Meet your putative front-runner, Mitt Romney, the Massachusetts Governor who won the 2008 GOP Nomination Silver Medal. That typically puts you next in line for the nomination. Here come the howevers, however. He has the propensity to abandon his policy principles when he feels like people will like him better -- a quality that has recently drawn comparisons to the Olive Garden (this, from David Frum, was intended as a compliment -- I like Frum a lot, but it just doesn't track). He's recently penned op-eds coming out on the losing side of the tax cut compromise and the START treaty (Romney fancies himself to be a cutting-edge foreign policy thinker, which is adorable, but in 2008 he was routinely chewed up and shat out by John McCain, who took a special glee in schooling Mitt). And the big problem is that the GOP is set to go nuclear on the health care mandate -- which is Romney's key policy innovation. There are parallel universes where Romney's a great match for the top of the GOP's ticket: He's relatively sane, he's worked across the aisle, he's capable of projecting a sunny and technocratic capitalism, and he got the Salt Lake City Winter Olympics unmired from its rut of grift and graft. If the economy wasn't so terrible, and if Tea Partyist tyranny-mongering weren't the order of the day, he'd probably win the nomination in a walk. As it stands, he's left ground for others -- Palin, Huckabee, Gingrich -- to occupy. And he has John Thune closing in the rear view. Don't call it a shoo-in. And even thought Jon Huntsman is in the mix now, and that's neat-o keen, please do not call it "the Mormon primary."
Rick Santorum has apparently discovered a strange alternate reality in which the public is clamoring for him to run for president, and has decided to live out that dream in our reality. It's going to be interesting! He's apparently spent more time in Iowa already than any of the other putative nominees. That strategy worked wonders for John Edwards, if you recall. That said, Santorum has actually outraised Huckabee and Pawlenty, so his would-be candidacy is resonating with someone, I guess. And George Will recently declared Santorum to be made of presidential material (it's too bad that the president he compared Santorum to was Richard Nixon.) Of course, Santorum is best known for being the name of a very risque internet neologism, so he's got that going for him. But this is a candidate that the Obama administration doesn't dare to even dream of drawing as a nominee.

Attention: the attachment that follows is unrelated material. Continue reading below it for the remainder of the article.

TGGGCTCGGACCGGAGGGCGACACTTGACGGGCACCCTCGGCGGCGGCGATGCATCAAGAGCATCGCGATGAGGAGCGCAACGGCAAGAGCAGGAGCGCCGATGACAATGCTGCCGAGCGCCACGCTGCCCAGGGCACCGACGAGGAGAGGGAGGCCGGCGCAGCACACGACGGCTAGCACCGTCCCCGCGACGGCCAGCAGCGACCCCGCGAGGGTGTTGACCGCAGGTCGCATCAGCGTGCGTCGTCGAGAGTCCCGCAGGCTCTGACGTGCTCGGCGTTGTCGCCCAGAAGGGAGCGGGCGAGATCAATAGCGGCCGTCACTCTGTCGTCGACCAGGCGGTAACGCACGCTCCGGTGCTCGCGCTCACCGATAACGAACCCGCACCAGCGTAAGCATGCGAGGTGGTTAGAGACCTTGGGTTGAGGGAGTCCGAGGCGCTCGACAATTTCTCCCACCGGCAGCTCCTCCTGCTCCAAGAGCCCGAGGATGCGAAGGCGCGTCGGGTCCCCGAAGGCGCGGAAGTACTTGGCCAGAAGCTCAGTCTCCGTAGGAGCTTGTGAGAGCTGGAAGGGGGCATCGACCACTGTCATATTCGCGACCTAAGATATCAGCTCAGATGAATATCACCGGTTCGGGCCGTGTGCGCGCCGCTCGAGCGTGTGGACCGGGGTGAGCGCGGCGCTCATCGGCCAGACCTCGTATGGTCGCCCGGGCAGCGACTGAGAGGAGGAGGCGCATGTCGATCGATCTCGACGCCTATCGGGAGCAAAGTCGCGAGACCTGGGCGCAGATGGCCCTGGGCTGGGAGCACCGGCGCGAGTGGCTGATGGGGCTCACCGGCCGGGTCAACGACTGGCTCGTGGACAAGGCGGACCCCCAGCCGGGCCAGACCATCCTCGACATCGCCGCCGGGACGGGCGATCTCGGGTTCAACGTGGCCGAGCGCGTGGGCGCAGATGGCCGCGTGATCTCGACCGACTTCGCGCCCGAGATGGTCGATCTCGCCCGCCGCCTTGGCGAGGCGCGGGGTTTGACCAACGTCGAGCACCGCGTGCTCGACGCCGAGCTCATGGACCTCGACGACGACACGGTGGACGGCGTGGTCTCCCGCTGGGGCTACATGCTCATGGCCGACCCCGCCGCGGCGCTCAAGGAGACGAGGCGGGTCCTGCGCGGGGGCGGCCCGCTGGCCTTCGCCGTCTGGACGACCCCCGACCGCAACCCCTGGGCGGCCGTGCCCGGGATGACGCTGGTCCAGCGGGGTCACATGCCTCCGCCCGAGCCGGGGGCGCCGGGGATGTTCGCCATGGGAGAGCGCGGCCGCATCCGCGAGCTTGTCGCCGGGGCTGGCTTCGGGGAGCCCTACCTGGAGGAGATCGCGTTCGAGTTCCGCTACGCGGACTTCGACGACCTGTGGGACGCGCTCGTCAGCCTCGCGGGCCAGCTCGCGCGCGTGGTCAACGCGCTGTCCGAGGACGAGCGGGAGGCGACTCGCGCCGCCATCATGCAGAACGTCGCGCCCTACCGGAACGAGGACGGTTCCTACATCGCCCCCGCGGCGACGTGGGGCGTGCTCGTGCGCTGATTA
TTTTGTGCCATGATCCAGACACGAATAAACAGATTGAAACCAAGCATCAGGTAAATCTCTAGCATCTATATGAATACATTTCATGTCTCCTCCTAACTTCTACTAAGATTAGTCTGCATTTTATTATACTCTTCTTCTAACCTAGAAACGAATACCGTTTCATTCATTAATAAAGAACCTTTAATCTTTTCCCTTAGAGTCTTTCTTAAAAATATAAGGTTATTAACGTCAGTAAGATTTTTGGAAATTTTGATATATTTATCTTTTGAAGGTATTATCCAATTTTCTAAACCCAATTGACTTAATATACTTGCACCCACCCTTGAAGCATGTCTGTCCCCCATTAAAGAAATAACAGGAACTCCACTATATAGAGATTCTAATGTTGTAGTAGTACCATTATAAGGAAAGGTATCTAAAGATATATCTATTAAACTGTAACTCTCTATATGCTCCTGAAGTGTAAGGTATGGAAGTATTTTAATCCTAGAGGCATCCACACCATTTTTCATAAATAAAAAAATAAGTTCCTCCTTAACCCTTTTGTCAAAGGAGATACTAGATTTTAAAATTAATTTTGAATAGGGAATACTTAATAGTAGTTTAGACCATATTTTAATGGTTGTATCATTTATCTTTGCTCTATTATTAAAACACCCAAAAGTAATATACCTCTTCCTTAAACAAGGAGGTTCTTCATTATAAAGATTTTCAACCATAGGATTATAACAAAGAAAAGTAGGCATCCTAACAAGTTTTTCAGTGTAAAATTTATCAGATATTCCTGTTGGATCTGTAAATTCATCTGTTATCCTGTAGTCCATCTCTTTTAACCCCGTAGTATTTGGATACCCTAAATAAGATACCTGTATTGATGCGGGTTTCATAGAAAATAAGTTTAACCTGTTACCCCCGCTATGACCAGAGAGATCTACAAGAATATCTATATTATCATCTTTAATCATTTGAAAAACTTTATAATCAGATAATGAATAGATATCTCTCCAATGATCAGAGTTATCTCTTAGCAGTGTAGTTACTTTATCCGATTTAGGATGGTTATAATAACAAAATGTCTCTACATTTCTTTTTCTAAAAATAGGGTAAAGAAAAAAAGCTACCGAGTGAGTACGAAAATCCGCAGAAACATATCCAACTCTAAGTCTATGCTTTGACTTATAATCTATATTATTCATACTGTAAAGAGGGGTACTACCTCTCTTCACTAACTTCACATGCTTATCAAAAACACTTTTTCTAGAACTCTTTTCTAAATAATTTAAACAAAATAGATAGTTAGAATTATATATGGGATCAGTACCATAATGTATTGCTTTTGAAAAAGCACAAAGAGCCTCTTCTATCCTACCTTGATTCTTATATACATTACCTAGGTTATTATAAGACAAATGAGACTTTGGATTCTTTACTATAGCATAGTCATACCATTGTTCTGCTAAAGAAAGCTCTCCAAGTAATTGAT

John Thune is handsome, and Midwestern, and conservative. He doesn't have the flip-flop, bendy-fraud problems that Mitt Romney has. He seems capable of financing a run for president, unlike Mike Huckabee. People do not sicken in revulsion at the sound of his name, like Sarah Palin. And unlike Rick Santorum, who imagines himself to be an in-demand prospect for the GOP nomination, Thune is the guy who actually stuck his toe in the water and got a lot of establishment types to urge him into the shallows. At some point, he'll do something "interesting" that will either enhance his chances or diminish them. Right now, the most "interesting" thing he's doing is suggesting he might not run, because his wife doesn't want to have to be insulted by Mark Halperin and John Heilemann. That is really all we have to say about John Thune right now.